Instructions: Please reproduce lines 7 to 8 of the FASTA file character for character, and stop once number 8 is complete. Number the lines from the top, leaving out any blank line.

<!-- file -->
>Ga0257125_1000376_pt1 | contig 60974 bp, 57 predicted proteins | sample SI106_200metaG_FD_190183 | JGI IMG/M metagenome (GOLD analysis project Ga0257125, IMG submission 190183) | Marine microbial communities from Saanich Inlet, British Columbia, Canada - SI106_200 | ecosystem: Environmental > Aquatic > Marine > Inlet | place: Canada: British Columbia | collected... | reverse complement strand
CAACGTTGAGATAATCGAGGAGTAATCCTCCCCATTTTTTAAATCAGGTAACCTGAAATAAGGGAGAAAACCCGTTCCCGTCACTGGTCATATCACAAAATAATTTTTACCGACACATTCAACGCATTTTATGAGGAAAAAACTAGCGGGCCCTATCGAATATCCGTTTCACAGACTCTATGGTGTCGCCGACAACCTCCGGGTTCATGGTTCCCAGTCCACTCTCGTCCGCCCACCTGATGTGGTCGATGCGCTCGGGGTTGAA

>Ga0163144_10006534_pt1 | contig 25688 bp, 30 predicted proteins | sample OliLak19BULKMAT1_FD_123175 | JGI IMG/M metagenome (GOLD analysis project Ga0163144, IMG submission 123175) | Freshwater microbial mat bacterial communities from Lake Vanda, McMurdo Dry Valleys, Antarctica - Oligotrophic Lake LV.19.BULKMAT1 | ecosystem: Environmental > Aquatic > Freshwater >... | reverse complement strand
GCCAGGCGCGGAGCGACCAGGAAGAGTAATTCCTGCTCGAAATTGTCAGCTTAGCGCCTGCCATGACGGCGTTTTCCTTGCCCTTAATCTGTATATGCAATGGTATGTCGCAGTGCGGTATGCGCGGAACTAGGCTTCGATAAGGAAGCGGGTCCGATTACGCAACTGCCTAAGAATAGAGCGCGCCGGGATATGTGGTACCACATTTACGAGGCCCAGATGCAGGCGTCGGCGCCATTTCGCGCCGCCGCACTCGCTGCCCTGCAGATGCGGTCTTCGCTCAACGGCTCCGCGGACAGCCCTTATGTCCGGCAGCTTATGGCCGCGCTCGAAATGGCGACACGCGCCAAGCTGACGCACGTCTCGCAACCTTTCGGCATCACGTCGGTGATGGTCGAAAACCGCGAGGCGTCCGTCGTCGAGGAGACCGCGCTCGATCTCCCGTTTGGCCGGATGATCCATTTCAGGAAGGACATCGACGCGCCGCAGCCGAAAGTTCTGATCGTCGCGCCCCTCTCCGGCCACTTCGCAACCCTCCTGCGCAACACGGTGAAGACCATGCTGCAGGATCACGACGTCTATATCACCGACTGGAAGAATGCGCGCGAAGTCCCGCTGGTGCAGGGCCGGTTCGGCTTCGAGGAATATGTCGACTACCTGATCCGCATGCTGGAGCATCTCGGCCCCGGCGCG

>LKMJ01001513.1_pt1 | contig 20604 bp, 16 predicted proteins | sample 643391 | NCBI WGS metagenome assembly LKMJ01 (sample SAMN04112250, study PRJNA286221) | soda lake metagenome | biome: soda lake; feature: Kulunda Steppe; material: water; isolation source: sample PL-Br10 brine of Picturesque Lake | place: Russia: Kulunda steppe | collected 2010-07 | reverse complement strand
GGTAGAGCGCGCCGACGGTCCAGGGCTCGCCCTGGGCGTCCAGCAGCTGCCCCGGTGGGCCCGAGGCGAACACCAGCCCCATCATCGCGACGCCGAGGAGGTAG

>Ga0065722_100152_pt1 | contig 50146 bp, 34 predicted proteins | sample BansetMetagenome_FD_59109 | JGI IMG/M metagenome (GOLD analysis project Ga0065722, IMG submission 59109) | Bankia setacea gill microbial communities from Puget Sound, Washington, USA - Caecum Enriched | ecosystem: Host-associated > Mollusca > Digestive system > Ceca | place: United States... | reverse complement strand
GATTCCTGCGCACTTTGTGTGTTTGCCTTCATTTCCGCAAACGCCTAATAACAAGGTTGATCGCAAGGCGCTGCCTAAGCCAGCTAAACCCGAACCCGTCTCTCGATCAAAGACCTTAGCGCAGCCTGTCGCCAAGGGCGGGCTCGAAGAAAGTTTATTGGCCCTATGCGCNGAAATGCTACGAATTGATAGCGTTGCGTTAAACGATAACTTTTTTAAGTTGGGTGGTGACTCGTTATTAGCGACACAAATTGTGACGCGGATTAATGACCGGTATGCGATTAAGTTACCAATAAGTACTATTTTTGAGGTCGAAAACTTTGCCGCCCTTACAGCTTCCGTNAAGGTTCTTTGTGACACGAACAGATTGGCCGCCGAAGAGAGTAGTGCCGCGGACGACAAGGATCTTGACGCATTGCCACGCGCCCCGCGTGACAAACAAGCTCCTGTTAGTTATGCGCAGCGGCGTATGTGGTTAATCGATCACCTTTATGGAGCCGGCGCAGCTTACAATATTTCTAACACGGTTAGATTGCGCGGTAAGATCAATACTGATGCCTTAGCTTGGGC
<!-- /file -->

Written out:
>Ga0065722_100152_pt1 | contig 50146 bp, 34 predicted proteins | sample BansetMetagenome_FD_59109 | JGI IMG/M metagenome (GOLD analysis project Ga0065722, IMG submission 59109) | Bankia setacea gill microbial communities from Puget Sound, Washington, USA - Caecum Enriched | ecosystem: Host-associated > Mollusca > Digestive system > Ceca | place: United States... | reverse complement strand
GATTCCTGCGCACTTTGTGTGTTTGCCTTCATTTCCGCAAACGCCTAATAACAAGGTTGATCGCAAGGCGCTGCCTAAGCCAGCTAAACCCGAACCCGTCTCTCGATCAAAGACCTTAGCGCAGCCTGTCGCCAAGGGCGGGCTCGAAGAAAGTTTATTGGCCCTATGCGCNGAAATGCTACGAATTGATAGCGTTGCGTTAAACGATAACTTTTTTAAGTTGGGTGGTGACTCGTTATTAGCGACACAAATTGTGACGCGGATTAATGACCGGTATGCGATTAAGTTACCAATAAGTACTATTTTTGAGGTCGAAAACTTTGCCGCCCTTACAGCTTCCGTNAAGGTTCTTTGTGACACGAACAGATTGGCCGCCGAAGAGAGTAGTGCCGCGGACGACAAGGATCTTGACGCATTGCCACGCGCCCCGCGTGACAAACAAGCTCCTGTTAGTTATGCGCAGCGGCGTATGTGGTTAATCGATCACCTTTATGGAGCCGGCGCAGCTTACAATATTTCTAACACGGTTAGATTGCGCGGTAAGATCAATACTGATGCCTTAGCTTGGGC